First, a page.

Smokeless Tobacco Product Use in the United States
This fact sheet provides the latest data and information on how many people use smokeless and other tobacco products and what is being done to protect the public’s health from the harmful effects of smokeless tobacco use.
Smokeless tobacco is not a safe alternative to smoking. Learn more about who uses it and what measures are in place to protect the public’s health.
Characteristics of Adults Who Currently Used Smokeless Tobacco in 2021 1
- About 2 in every 100 (2.1%) adults aged 18 or older reported current use of smokeless tobacco products. This represents 5.2 million adults.
- About 4 in every 100 (4.2%) men currently used smokeless tobacco.
- Less than 1 in every 100 (0.2%) women currently used smokeless tobacco.
- Among racial/ethnic groups, non-Hispanic White adults had the highest prevalence of smokeless tobacco use. Nearly 3 of every 100 (2.9%) non-Hispanic White adults currently used smokeless tobacco.
In the list above, “current smokeless tobacco product use” means using chewing tobacco, snuff, dip, snus, or dissolvable tobacco at least once during their lifetime and, at the time of the survey, using at least one of these products “every day” or “some days.” The survey was conducted among persons aged 18 and older.
- In 2021, the percentage of adults who reported current use of smokeless tobacco was highest among people living in the Midwest (3.2%) and the South (2.3%).
- In 2021, the percentage of adults who reported current use of smokeless tobacco was lowest among people living in the Northeast (1.2%) and the West (1.6%).
- In 2018, the percentage of adults who reported current smokeless tobacco use was highest in:2
- Wyoming: nearly 9 in every 100 people (8.8%)
- West Virginia: about 8 in every 100 people (8.3%)
- Mississippi: about 7 in every 100 people (7.4%)
- Kentucky: 7 in every 100 people (7.0%)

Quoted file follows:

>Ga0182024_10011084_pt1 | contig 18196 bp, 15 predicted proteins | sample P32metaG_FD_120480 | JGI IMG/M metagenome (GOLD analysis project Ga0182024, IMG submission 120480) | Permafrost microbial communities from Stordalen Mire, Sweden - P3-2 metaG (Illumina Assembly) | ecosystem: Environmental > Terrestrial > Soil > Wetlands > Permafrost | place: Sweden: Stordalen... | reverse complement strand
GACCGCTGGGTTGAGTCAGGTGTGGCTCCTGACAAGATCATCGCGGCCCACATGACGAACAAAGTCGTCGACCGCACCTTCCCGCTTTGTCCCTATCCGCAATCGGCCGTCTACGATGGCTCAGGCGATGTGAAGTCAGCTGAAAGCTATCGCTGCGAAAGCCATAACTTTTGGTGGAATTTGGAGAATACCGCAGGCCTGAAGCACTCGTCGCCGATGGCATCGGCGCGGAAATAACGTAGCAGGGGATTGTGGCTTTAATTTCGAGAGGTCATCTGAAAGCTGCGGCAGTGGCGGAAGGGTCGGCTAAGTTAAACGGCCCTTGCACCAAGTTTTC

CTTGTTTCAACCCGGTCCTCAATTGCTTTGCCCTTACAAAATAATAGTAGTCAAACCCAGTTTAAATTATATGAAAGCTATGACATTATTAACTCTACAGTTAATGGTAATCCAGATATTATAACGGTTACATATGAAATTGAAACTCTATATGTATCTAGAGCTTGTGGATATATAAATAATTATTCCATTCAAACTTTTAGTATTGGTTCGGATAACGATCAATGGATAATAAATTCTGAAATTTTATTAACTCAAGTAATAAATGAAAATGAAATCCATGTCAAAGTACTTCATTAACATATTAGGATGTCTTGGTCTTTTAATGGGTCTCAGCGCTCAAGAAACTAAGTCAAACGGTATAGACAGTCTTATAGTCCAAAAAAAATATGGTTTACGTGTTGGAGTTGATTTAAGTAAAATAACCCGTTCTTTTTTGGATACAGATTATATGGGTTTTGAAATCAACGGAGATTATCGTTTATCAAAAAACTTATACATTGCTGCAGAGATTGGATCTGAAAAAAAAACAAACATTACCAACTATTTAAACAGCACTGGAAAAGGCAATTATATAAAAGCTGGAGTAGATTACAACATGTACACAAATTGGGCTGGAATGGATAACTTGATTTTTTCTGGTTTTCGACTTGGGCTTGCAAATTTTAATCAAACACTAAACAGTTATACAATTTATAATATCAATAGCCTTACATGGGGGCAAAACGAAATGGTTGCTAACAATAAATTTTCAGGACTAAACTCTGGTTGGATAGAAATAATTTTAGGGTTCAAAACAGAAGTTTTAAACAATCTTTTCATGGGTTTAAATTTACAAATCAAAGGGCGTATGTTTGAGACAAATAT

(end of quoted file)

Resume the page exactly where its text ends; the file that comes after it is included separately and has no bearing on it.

- In 2018, the percentage of adults who reported current smokeless tobacco use was lowest in:2
- New Jersey: about 1 in every 100 people (1.4%)
- District of Columbia: nearly 2 in every 100 people (1.7%)
- Rhode Island, Connecticut, California: nearly 2 in every 100 people (1.8%)
In the list above, “current smokeless tobacco” means using chewing tobacco, snuff, or snus every day or some days at the time of the survey.
The table below shows the percentage of high school students who were current users of smokeless tobacco in 2022.
|High School Students in 20223||Current Use of Smokeless Tobacco|
In the table above—
- Percentages represent approximately how many people in every 100 people use smokeless tobacco products. For example, 7.7% represents nearly 8 in every 100 people.
- “Current use of smokeless tobacco” means using chewing tobacco, snuff, dip, snus, or dissolvable tobacco on 1 or more of the 30 days before participation in a survey about this topic.
- A statistically reliable estimate of percent of Black non-Hispanic high school students who currently used smokeless tobacco in 2019 could not be calculated.
- In 2021, nearly 2 of every 25 (7.9%) adults who reported using two or more tobacco products reported currently smoking cigarettes and using smokeless tobacco. Nearly 1 of every 10 (9.3%) of young adults (ages 18-24) who currently smoked cigarettes also reported current use of smokeless tobacco.5